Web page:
Tribune News Service
New Delhi, October 15
The ongoing border tensions with China were “tactical” rather than an existentialist issue and have arisen from dishonouring of agreements. “That is the primary cause of disruption (in Sino-Indian ties),” says External Affairs Minister S Jaishankar.
Speaking at a webinar hosted by a western media conglomerate, Jaishankar was initially sharp in his responses. “We can keep going round and round and my response will be the same… These are ongoing discussions and there is not very much I want to say in public,” he said while refusing to talk on the talks with China or whether the Indian Army will be deployed permanently in eastern Ladakh even during the winters.
“First of all we regularly patrol the LAC. It is not a question of temporary or permanent army presence. The discussions are going on and the first rule of my business is not to predict what is still going on,” he said.
“There is something confidential between us and China. Wait and see how it plays out…What is my thinking, I will keep it to myself,” Jaishankar said on being asked a similar question.
He later observed that the options given to him were tactical. “I am not minimising the seriousness of the border situation. The gravity is there. Rather than say it is the biggest challenge, in a sense it is a tactical issue and an expression of the larger structural challenges we face.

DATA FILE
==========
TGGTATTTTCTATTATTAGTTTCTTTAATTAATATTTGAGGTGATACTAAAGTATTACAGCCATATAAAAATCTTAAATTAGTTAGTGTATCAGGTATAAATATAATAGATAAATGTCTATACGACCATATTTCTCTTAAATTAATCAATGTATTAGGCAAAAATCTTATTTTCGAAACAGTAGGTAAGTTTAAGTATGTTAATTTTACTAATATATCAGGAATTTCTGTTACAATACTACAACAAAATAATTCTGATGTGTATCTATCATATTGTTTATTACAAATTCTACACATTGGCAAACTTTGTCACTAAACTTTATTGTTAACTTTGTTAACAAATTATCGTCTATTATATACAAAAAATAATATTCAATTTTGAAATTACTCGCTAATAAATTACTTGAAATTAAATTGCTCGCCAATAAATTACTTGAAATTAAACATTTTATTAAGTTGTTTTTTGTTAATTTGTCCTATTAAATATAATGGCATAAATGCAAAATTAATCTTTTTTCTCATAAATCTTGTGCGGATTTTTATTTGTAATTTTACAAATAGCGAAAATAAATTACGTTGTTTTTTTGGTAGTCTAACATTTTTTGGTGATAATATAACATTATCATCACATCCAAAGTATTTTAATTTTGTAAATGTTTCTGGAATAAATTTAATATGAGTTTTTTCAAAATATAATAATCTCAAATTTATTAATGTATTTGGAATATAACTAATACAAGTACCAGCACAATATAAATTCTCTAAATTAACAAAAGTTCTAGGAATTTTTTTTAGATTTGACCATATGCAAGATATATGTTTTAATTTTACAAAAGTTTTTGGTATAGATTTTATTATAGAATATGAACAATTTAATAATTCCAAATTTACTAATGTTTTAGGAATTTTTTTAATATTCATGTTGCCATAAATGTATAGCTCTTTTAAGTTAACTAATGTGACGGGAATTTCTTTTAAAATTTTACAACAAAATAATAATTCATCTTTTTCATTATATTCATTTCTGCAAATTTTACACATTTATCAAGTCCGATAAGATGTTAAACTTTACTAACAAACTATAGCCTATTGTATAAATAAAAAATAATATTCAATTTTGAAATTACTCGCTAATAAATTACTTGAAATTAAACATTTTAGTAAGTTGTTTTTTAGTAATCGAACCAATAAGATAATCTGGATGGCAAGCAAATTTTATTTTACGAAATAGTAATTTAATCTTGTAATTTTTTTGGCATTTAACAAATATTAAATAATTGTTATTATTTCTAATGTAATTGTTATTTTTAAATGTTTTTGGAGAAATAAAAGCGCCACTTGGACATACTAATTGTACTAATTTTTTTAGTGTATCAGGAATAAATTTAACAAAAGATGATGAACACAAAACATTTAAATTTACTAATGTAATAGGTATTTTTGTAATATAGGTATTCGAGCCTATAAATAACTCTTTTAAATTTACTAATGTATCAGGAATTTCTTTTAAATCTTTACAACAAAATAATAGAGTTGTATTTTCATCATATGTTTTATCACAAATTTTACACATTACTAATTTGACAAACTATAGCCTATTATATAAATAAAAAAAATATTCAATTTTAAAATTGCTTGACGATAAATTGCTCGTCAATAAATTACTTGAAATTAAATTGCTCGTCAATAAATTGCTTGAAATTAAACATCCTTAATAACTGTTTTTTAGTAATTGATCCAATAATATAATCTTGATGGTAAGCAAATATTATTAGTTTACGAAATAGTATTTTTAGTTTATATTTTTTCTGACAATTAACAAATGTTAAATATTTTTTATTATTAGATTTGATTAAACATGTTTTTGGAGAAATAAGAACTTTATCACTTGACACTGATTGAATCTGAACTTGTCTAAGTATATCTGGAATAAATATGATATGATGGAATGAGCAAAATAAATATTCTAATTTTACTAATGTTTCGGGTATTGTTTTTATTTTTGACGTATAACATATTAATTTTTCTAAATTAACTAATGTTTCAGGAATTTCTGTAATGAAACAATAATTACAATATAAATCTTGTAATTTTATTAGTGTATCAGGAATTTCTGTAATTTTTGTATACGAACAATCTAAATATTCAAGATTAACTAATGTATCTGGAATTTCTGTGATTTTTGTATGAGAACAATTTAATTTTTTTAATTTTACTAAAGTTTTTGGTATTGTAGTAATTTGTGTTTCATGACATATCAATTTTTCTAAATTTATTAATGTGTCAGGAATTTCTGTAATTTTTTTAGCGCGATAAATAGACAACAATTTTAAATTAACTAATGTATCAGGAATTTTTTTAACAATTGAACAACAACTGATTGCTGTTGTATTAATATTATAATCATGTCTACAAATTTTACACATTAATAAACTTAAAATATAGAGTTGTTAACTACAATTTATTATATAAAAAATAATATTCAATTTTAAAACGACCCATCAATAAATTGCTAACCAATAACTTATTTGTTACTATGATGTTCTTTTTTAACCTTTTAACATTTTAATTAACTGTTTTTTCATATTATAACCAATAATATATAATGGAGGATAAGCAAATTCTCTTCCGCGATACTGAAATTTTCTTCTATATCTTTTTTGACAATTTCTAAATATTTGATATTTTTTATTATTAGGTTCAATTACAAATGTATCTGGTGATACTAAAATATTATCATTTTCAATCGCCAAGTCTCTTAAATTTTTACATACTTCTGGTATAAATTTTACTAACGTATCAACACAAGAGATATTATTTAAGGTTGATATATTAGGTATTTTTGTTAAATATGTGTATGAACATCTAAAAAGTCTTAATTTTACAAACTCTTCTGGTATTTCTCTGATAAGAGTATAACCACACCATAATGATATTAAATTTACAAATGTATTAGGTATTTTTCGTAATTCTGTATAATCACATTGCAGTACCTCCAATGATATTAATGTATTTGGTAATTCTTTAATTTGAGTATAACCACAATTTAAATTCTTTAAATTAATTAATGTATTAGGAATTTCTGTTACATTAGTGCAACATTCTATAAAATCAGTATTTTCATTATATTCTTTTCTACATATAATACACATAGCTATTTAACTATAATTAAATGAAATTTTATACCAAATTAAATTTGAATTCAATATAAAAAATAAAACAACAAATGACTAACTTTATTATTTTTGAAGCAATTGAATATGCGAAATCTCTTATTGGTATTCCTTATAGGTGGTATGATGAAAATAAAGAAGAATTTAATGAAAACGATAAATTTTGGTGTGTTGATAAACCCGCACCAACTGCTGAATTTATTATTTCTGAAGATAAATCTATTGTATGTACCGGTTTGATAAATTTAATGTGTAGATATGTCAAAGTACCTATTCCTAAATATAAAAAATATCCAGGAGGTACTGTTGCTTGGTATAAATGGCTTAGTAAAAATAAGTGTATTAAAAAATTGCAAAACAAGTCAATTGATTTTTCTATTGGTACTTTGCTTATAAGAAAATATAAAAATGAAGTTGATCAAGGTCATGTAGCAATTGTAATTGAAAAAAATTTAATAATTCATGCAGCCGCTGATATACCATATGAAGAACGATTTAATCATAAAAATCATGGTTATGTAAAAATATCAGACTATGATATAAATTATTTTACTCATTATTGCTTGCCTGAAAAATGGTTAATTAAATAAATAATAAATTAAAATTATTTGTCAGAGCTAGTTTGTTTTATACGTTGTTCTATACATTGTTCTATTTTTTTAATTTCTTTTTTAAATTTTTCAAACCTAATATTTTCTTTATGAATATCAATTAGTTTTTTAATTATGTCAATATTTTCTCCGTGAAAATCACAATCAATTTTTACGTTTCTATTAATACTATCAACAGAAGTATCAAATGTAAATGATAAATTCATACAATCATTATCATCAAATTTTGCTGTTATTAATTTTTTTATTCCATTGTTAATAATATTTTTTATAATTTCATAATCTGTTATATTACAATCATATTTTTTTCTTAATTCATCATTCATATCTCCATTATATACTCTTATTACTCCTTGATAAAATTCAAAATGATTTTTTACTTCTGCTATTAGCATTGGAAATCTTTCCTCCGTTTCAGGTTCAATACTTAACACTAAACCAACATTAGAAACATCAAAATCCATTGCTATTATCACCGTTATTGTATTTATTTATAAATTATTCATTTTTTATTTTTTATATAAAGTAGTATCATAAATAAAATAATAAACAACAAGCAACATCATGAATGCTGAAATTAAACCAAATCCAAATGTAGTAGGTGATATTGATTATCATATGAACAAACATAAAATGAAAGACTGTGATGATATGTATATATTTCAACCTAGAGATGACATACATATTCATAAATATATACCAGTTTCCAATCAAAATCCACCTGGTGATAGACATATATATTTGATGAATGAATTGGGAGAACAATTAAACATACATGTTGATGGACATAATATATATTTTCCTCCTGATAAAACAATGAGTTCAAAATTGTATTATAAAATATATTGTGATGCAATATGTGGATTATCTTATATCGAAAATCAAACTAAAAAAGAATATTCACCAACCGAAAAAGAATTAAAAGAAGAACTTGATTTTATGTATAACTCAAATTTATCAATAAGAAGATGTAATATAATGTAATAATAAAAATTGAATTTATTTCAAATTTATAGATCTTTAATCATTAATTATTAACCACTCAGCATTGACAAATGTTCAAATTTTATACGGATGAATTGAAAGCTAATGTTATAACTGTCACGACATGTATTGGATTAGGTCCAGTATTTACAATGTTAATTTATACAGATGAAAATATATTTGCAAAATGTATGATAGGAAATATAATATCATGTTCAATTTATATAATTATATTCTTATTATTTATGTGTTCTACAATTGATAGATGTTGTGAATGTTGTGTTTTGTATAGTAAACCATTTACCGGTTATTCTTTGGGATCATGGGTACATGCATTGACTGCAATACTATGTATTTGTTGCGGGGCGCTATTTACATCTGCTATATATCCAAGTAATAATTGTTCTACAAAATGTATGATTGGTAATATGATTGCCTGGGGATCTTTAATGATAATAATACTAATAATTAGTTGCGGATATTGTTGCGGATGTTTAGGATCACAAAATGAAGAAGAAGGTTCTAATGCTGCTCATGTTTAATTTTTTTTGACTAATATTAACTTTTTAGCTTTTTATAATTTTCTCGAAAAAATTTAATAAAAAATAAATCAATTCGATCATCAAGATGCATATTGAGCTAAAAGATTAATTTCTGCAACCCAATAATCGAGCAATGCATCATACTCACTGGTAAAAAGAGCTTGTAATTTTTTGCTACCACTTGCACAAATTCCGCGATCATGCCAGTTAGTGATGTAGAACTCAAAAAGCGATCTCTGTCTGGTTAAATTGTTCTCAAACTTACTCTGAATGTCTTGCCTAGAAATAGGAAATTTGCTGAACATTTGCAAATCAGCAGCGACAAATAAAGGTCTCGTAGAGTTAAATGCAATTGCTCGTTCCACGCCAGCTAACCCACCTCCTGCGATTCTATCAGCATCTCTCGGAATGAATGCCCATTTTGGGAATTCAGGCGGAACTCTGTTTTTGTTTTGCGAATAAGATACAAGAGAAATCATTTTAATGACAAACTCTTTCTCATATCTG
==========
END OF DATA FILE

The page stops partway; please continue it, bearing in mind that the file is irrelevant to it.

“I would put it slightly differently. Can a rising China and rising India find equilibrium? What you are seeing on the border is an expression of the inability to meet that challenge,” said the Minister.
“The Pakistan issue is again bigger than a tensions issue. There has been for decades cross-border terrorism by Pakistan. There is an underlying issue about what is Pakistan about, how does it see India. Is the use of terrorism, in this day and age, as an instrument of statecraft legitimate and permissible?” he asked.
China-US trade tension too was a tactical issue. “The overarching context is that it is harder to find common ground. It makes it much more difficult to conduct diplomacy. These are my priorities (India-China, Pakistan-India, US-China tensions) but are a larger reflection of geopolitical realities,” he observed.
Jaishankar also found no relationship between the presence of the Dalai Lama in India or the change in status of Ladakh and the border tensions.